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Data structure assistance

by Anonymous Monk
on Oct 16, 2002 at 13:45 UTC ( #205705=perlquestion: print w/replies, xml ) Need Help??

Anonymous Monk has asked for the wisdom of the Perl Monks concerning the following question:

I am searching for a way to handle the following data and am not sure how to start. I have looked at arrays, hashes, hashes of hashes, . . . but I have not come across what I need (or maybe I have and just don't know it). Here is what I have.

IP_Address = domain_1 = seconds = seconds = seconds = domain_2 = seconds = seconds = domain_3 = seconds = seconds = seconds

I hope this data makes sense as I couldn't think of any other way to present it. I am comfortable working with arrays and hashes so it would be great if this could be handled with one or the other, or maybe a combination of both. If not, how could I go about handling this data? Note that the data is being read from a file but I need to manipulate it without creating another file.

Thanks much in advance!

Replies are listed 'Best First'.
Re: Data structure assistance
by tadman (Prior) on Oct 16, 2002 at 13:55 UTC
    If you look at each fragment of your data, you'll probably realise how it's structured naturally. Once you've imported it, then the challenge is to restructure as required to generate the required output.

    The first layer is your IP address. These fit naturally in to a hash. The second layer is domains, which will likewise be a good fit in a hash. The third is a list of times, and since you're probably not referencing them directly, these are array elements. For example:
    my %data; $data{$ip_address}{$domain} = [ $time1, $time2, $time3 ]; push (@{$data{$ip_address}{$domain}}, $time4); # ... foreach my $time (@{$data{$ip_address}{$domain}}) { # ... }
    So what you have is a hash of hash of arrays or HoHoA.
Re: Data structure assistance
by BrowserUk (Pope) on Oct 16, 2002 at 15:23 UTC

    On the basis of what you've told us (which as George_Sherston said, isn't enough to make a good judgement), I think tadman's method is good except that it means that you need both the ip and the domain name to access the timings. As many ISP's use a single ip to serve several domain names, retaining both peices of information is necessary, but it would be more convenient to only use the domain name for access to the data structure.

    If, in the context of your application, you need/want to use the datastructure to lookup the ip associated with a given domain name then a structure like this might be better.

    my %data; while ( more data ) { my ($ip,$domain,@times) = readNextChunkOfData(); $data{$domain}{'ip'}= $ip; $data{$domain}{'seconds'} = \@times; # the next line isn't necessary, but could be convenient # IF YOU KNOW YOUR IP/DOMAIN NAME PAIRS ARE UNIQUE. # for doing domain-from-ip lookups. $data{$ip}{'domain'} = $domain; }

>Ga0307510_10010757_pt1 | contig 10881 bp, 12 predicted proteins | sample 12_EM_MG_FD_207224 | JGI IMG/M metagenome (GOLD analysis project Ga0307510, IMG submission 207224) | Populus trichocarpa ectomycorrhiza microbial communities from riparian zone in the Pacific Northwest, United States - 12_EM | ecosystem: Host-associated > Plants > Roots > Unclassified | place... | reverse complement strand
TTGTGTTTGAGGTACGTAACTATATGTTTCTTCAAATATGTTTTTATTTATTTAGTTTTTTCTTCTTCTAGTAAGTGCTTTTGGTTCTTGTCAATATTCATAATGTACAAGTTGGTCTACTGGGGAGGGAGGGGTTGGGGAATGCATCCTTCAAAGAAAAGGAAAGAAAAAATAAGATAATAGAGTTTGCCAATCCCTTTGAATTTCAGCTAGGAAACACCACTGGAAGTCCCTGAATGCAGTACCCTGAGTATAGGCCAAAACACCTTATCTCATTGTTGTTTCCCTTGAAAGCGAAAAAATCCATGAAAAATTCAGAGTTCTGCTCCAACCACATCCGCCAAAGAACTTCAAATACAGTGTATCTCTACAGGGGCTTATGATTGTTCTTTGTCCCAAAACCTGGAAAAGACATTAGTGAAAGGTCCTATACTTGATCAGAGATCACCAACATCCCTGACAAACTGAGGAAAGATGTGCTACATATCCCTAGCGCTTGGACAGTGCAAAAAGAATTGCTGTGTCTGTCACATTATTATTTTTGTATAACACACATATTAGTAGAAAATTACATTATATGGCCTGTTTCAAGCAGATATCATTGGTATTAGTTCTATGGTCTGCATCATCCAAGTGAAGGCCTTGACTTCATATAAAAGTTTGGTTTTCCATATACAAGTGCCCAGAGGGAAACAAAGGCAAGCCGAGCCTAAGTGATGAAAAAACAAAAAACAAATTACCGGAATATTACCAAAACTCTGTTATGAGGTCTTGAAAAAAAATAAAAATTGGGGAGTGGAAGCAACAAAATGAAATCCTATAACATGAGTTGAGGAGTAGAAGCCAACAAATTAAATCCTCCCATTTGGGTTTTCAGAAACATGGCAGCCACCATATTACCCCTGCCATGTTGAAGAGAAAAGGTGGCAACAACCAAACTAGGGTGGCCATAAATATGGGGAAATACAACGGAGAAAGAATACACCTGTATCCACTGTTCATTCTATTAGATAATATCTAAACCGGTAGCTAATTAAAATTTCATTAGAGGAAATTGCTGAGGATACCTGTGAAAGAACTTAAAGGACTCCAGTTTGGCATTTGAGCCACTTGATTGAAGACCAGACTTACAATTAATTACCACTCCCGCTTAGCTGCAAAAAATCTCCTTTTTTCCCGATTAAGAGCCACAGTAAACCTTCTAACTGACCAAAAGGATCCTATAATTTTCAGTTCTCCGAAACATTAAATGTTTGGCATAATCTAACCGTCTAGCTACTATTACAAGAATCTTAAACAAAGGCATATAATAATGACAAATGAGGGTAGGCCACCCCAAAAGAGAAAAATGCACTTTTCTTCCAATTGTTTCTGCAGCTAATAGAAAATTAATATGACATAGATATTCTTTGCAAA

That way you can use these lines to lookup the ip from domain or vice versa

    my $domain = $data{$ip}{'domain'};

    my $ip = $data{$domain}{'ip'};

    and this to access the times individually.

     print @{$data{$domain}{'seconds'}}[3]; # 4th timing.

    Or something like this to access them in sequence.

    ... foreach my $time ( @{$data{$domain}{'seconds'}} ) { print $time; }

    Note: Some of the punctation in this post is redundant, but I was trying for clarity

    Cor! Like yer ring! ... HALO dammit! ... 'Ave it yer way! Hal-lo, Mister la-de-da. ... Like yer ring!
Re: Data structure assistance
by Zaxo (Archbishop) on Oct 16, 2002 at 13:58 UTC

    That looks like a hash of arrays:

    my @domains = qw( ); my %time_of_ip; $time_of_ip{ @domains } = []; for (@domains) { push @{$time_of_ip{$_}}, timings($_); } sub timings { my $ip = shift; #whatever }

    After Compline,

Re: Data structure assistance
by George_Sherston (Vicar) on Oct 16, 2002 at 13:57 UTC
    Could you say what you want to do with the data? Also, is each row a piece of data? - I *think* what you have shown is a schema rather than the sample data itself, which is rather to prejudge the answer. In my limited experience getting the data structure right at the outset saves a shed load of effort later on, and I'd love to kick in my /50, but with my low-grade version of SOPW::Psychic I'm not sure what the question is.

    George Sherston
Re: Data structure assistance
by rdfield (Priest) on Oct 16, 2002 at 16:04 UTC
    perldsc is a good place to start research regarding data structures. Also worth a read are perllol and perlref.


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